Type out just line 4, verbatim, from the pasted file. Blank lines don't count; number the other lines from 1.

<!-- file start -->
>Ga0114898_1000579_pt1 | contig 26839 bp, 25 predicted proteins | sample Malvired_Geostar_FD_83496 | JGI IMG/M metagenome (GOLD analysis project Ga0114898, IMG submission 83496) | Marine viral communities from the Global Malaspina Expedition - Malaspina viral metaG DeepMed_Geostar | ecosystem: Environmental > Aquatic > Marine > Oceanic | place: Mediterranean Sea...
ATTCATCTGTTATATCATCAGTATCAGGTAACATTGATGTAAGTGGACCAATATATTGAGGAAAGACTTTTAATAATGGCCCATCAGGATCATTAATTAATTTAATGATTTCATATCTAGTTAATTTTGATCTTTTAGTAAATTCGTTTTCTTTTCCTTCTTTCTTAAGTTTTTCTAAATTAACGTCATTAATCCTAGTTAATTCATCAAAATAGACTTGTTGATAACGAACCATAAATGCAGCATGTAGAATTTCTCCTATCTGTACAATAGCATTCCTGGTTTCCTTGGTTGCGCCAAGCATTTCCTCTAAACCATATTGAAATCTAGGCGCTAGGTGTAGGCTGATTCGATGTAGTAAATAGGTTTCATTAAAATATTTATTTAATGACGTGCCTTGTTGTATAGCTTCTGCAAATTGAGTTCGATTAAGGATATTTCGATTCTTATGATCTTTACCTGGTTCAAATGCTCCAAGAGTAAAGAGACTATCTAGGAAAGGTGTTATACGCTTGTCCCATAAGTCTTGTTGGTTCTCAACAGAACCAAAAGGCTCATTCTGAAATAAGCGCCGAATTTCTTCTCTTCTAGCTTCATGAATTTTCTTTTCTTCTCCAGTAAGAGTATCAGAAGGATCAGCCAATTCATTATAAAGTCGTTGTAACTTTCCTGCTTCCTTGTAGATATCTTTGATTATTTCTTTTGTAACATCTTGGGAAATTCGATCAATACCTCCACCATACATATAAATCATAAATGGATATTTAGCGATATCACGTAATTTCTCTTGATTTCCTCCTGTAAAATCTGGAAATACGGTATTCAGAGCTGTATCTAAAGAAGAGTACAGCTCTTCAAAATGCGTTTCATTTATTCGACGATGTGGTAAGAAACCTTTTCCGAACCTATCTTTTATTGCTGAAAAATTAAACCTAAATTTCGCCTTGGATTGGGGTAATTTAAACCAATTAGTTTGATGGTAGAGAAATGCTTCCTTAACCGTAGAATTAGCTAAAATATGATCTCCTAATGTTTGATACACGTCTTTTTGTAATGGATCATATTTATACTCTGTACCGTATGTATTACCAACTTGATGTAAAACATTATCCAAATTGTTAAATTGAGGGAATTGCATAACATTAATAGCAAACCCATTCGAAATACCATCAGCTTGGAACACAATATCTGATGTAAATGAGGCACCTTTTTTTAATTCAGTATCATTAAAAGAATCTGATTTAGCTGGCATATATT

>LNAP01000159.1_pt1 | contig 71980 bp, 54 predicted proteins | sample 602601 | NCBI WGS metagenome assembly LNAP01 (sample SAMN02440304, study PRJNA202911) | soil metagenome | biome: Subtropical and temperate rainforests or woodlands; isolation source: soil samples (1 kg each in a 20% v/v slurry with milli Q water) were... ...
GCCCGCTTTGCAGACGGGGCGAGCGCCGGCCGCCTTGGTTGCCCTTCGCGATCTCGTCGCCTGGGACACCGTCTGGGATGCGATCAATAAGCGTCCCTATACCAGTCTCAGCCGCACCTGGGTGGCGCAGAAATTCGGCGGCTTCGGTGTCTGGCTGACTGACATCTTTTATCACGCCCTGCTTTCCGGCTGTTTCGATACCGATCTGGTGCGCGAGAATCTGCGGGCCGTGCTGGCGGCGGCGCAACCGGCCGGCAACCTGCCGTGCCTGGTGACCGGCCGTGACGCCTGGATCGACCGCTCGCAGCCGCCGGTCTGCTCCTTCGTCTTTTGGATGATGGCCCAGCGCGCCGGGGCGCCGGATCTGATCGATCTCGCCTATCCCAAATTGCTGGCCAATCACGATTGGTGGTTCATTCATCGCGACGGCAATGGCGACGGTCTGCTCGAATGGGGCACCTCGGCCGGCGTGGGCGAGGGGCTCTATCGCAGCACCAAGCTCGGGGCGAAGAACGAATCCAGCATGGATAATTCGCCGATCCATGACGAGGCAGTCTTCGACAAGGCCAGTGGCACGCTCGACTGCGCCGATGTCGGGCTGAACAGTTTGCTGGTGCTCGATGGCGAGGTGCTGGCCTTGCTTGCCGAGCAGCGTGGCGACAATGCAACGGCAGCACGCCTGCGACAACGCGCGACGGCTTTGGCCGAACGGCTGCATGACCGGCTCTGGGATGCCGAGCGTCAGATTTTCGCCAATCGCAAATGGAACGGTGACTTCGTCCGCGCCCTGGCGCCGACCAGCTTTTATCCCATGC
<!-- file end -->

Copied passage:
GCCCGCTTTGCAGACGGGGCGAGCGCCGGCCGCCTTGGTTGCCCTTCGCGATCTCGTCGCCTGGGACACCGTCTGGGATGCGATCAATAAGCGTCCCTATACCAGTCTCAGCCGCACCTGGGTGGCGCAGAAATTCGGCGGCTTCGGTGTCTGGCTGACTGACATCTTTTATCACGCCCTGCTTTCCGGCTGTTTCGATACCGATCTGGTGCGCGAGAATCTGCGGGCCGTGCTGGCGGCGGCGCAACCGGCCGGCAACCTGCCGTGCCTGGTGACCGGCCGTGACGCCTGGATCGACCGCTCGCAGCCGCCGGTCTGCTCCTTCGTCTTTTGGATGATGGCCCAGCGCGCCGGGGCGCCGGATCTGATCGATCTCGCCTATCCCAAATTGCTGGCCAATCACGATTGGTGGTTCATTCATCGCGACGGCAATGGCGACGGTCTGCTCGAATGGGGCACCTCGGCCGGCGTGGGCGAGGGGCTCTATCGCAGCACCAAGCTCGGGGCGAAGAACGAATCCAGCATGGATAATTCGCCGATCCATGACGAGGCAGTCTTCGACAAGGCCAGTGGCACGCTCGACTGCGCCGATGTCGGGCTGAACAGTTTGCTGGTGCTCGATGGCGAGGTGCTGGCCTTGCTTGCCGAGCAGCGTGGCGACAATGCAACGGCAGCACGCCTGCGACAACGCGCGACGGCTTTGGCCGAACGGCTGCATGACCGGCTCTGGGATGCCGAGCGTCAGATTTTCGCCAATCGCAAATGGAACGGTGACTTCGTCCGCGCCCTGGCGCCGACCAGCTTTTATCCCATGC